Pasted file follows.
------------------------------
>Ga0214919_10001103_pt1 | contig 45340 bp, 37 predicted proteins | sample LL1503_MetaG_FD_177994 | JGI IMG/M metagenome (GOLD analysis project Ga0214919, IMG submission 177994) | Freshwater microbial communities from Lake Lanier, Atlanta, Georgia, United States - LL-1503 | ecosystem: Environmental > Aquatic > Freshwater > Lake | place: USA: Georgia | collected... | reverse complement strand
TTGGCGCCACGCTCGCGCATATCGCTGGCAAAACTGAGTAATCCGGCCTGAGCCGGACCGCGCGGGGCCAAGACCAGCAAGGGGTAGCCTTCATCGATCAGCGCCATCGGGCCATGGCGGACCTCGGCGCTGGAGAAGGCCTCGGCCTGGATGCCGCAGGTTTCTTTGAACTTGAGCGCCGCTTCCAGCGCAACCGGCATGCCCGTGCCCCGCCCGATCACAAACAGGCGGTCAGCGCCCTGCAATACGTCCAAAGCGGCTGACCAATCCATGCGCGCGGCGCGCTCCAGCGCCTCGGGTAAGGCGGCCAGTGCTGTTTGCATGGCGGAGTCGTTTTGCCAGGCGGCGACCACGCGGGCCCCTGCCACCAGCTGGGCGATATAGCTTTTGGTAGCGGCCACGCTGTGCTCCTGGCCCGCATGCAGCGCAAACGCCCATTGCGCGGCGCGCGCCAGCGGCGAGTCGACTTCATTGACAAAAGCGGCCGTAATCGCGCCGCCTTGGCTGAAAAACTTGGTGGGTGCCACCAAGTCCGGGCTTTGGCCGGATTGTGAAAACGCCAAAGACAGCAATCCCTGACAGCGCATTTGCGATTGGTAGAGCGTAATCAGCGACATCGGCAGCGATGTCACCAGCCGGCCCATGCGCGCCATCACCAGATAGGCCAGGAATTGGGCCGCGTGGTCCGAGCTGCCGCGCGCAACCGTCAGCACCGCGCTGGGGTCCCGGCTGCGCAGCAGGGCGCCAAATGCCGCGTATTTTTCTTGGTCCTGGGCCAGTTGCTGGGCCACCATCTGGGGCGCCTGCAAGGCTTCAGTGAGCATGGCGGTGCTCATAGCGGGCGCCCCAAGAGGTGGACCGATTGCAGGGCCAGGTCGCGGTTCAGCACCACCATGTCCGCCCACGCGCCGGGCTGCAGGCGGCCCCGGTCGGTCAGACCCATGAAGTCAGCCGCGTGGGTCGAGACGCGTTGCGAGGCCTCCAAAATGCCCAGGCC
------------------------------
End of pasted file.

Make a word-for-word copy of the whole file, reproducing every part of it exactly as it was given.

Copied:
>Ga0214919_10001103_pt1 | contig 45340 bp, 37 predicted proteins | sample LL1503_MetaG_FD_177994 | JGI IMG/M metagenome (GOLD analysis project Ga0214919, IMG submission 177994) | Freshwater microbial communities from Lake Lanier, Atlanta, Georgia, United States - LL-1503 | ecosystem: Environmental > Aquatic > Freshwater > Lake | place: USA: Georgia | collected... | reverse complement strand
TTGGCGCCACGCTCGCGCATATCGCTGGCAAAACTGAGTAATCCGGCCTGAGCCGGACCGCGCGGGGCCAAGACCAGCAAGGGGTAGCCTTCATCGATCAGCGCCATCGGGCCATGGCGGACCTCGGCGCTGGAGAAGGCCTCGGCCTGGATGCCGCAGGTTTCTTTGAACTTGAGCGCCGCTTCCAGCGCAACCGGCATGCCCGTGCCCCGCCCGATCACAAACAGGCGGTCAGCGCCCTGCAATACGTCCAAAGCGGCTGACCAATCCATGCGCGCGGCGCGCTCCAGCGCCTCGGGTAAGGCGGCCAGTGCTGTTTGCATGGCGGAGTCGTTTTGCCAGGCGGCGACCACGCGGGCCCCTGCCACCAGCTGGGCGATATAGCTTTTGGTAGCGGCCACGCTGTGCTCCTGGCCCGCATGCAGCGCAAACGCCCATTGCGCGGCGCGCGCCAGCGGCGAGTCGACTTCATTGACAAAAGCGGCCGTAATCGCGCCGCCTTGGCTGAAAAACTTGGTGGGTGCCACCAAGTCCGGGCTTTGGCCGGATTGTGAAAACGCCAAAGACAGCAATCCCTGACAGCGCATTTGCGATTGGTAGAGCGTAATCAGCGACATCGGCAGCGATGTCACCAGCCGGCCCATGCGCGCCATCACCAGATAGGCCAGGAATTGGGCCGCGTGGTCCGAGCTGCCGCGCGCAACCGTCAGCACCGCGCTGGGGTCCCGGCTGCGCAGCAGGGCGCCAAATGCCGCGTATTTTTCTTGGTCCTGGGCCAGTTGCTGGGCCACCATCTGGGGCGCCTGCAAGGCTTCAGTGAGCATGGCGGTGCTCATAGCGGGCGCCCCAAGAGGTGGACCGATTGCAGGGCCAGGTCGCGGTTCAGCACCACCATGTCCGCCCACGCGCCGGGCTGCAGGCGGCCCCGGTCGGTCAGACCCATGAAGTCAGCCGCGTGGGTCGAGACGCGTTGCGAGGCCTCCAAAATGCCCAGGCC